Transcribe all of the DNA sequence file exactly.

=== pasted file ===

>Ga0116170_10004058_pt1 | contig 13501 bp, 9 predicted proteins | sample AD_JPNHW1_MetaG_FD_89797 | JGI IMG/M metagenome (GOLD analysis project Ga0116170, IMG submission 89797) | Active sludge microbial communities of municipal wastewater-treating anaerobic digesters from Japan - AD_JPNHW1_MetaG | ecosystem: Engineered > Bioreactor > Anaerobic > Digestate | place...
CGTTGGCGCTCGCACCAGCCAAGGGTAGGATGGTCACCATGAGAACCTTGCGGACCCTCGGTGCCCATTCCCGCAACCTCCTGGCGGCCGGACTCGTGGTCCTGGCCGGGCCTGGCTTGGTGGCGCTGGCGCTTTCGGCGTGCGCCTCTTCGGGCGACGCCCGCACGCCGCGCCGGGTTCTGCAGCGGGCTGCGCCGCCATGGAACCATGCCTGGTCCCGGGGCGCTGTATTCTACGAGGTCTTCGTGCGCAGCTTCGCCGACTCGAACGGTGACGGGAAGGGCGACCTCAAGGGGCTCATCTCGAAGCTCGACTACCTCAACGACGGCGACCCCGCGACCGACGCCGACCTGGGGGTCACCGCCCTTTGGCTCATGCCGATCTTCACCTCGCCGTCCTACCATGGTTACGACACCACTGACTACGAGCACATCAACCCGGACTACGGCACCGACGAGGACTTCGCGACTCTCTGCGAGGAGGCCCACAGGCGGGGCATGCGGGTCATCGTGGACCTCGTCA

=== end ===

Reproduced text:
>Ga0116170_10004058_pt1 | contig 13501 bp, 9 predicted proteins | sample AD_JPNHW1_MetaG_FD_89797 | JGI IMG/M metagenome (GOLD analysis project Ga0116170, IMG submission 89797) | Active sludge microbial communities of municipal wastewater-treating anaerobic digesters from Japan - AD_JPNHW1_MetaG | ecosystem: Engineered > Bioreactor > Anaerobic > Digestate | place...
CGTTGGCGCTCGCACCAGCCAAGGGTAGGATGGTCACCATGAGAACCTTGCGGACCCTCGGTGCCCATTCCCGCAACCTCCTGGCGGCCGGACTCGTGGTCCTGGCCGGGCCTGGCTTGGTGGCGCTGGCGCTTTCGGCGTGCGCCTCTTCGGGCGACGCCCGCACGCCGCGCCGGGTTCTGCAGCGGGCTGCGCCGCCATGGAACCATGCCTGGTCCCGGGGCGCTGTATTCTACGAGGTCTTCGTGCGCAGCTTCGCCGACTCGAACGGTGACGGGAAGGGCGACCTCAAGGGGCTCATCTCGAAGCTCGACTACCTCAACGACGGCGACCCCGCGACCGACGCCGACCTGGGGGTCACCGCCCTTTGGCTCATGCCGATCTTCACCTCGCCGTCCTACCATGGTTACGACACCACTGACTACGAGCACATCAACCCGGACTACGGCACCGACGAGGACTTCGCGACTCTCTGCGAGGAGGCCCACAGGCGGGGCATGCGGGTCATCGTGGACCTCGTCA